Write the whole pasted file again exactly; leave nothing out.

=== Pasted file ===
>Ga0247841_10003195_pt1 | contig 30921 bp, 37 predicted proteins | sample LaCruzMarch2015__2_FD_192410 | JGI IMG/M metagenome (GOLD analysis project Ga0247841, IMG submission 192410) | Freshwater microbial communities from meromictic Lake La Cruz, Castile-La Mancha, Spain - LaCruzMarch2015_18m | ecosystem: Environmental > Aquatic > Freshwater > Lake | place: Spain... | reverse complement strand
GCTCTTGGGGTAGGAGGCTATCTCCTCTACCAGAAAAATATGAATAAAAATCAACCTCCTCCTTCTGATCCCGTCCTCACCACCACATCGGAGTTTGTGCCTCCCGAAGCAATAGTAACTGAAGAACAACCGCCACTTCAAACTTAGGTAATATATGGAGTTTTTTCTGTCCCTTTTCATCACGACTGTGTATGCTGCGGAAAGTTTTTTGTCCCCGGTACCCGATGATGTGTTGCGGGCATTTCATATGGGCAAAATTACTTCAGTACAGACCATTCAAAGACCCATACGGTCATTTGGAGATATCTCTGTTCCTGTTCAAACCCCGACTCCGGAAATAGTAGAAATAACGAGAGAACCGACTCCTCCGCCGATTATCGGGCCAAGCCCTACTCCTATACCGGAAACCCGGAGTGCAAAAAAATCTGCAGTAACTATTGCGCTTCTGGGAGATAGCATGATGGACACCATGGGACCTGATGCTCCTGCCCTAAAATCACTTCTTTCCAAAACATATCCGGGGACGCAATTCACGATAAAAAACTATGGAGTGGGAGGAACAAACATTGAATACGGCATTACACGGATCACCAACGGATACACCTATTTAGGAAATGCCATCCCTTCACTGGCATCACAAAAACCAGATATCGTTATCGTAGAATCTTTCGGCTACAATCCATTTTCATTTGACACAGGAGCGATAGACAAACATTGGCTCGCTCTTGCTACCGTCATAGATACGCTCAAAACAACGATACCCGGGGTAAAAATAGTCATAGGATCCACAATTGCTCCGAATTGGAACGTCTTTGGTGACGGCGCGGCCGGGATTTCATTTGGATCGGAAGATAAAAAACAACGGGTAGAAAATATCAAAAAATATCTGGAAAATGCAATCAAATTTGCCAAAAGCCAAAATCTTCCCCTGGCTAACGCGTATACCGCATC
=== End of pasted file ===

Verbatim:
>Ga0247841_10003195_pt1 | contig 30921 bp, 37 predicted proteins | sample LaCruzMarch2015__2_FD_192410 | JGI IMG/M metagenome (GOLD analysis project Ga0247841, IMG submission 192410) | Freshwater microbial communities from meromictic Lake La Cruz, Castile-La Mancha, Spain - LaCruzMarch2015_18m | ecosystem: Environmental > Aquatic > Freshwater > Lake | place: Spain... | reverse complement strand
GCTCTTGGGGTAGGAGGCTATCTCCTCTACCAGAAAAATATGAATAAAAATCAACCTCCTCCTTCTGATCCCGTCCTCACCACCACATCGGAGTTTGTGCCTCCCGAAGCAATAGTAACTGAAGAACAACCGCCACTTCAAACTTAGGTAATATATGGAGTTTTTTCTGTCCCTTTTCATCACGACTGTGTATGCTGCGGAAAGTTTTTTGTCCCCGGTACCCGATGATGTGTTGCGGGCATTTCATATGGGCAAAATTACTTCAGTACAGACCATTCAAAGACCCATACGGTCATTTGGAGATATCTCTGTTCCTGTTCAAACCCCGACTCCGGAAATAGTAGAAATAACGAGAGAACCGACTCCTCCGCCGATTATCGGGCCAAGCCCTACTCCTATACCGGAAACCCGGAGTGCAAAAAAATCTGCAGTAACTATTGCGCTTCTGGGAGATAGCATGATGGACACCATGGGACCTGATGCTCCTGCCCTAAAATCACTTCTTTCCAAAACATATCCGGGGACGCAATTCACGATAAAAAACTATGGAGTGGGAGGAACAAACATTGAATACGGCATTACACGGATCACCAACGGATACACCTATTTAGGAAATGCCATCCCTTCACTGGCATCACAAAAACCAGATATCGTTATCGTAGAATCTTTCGGCTACAATCCATTTTCATTTGACACAGGAGCGATAGACAAACATTGGCTCGCTCTTGCTACCGTCATAGATACGCTCAAAACAACGATACCCGGGGTAAAAATAGTCATAGGATCCACAATTGCTCCGAATTGGAACGTCTTTGGTGACGGCGCGGCCGGGATTTCATTTGGATCGGAAGATAAAAAACAACGGGTAGAAAATATCAAAAAATATCTGGAAAATGCAATCAAATTTGCCAAAAGCCAAAATCTTCCCCTGGCTAACGCGTATACCGCATC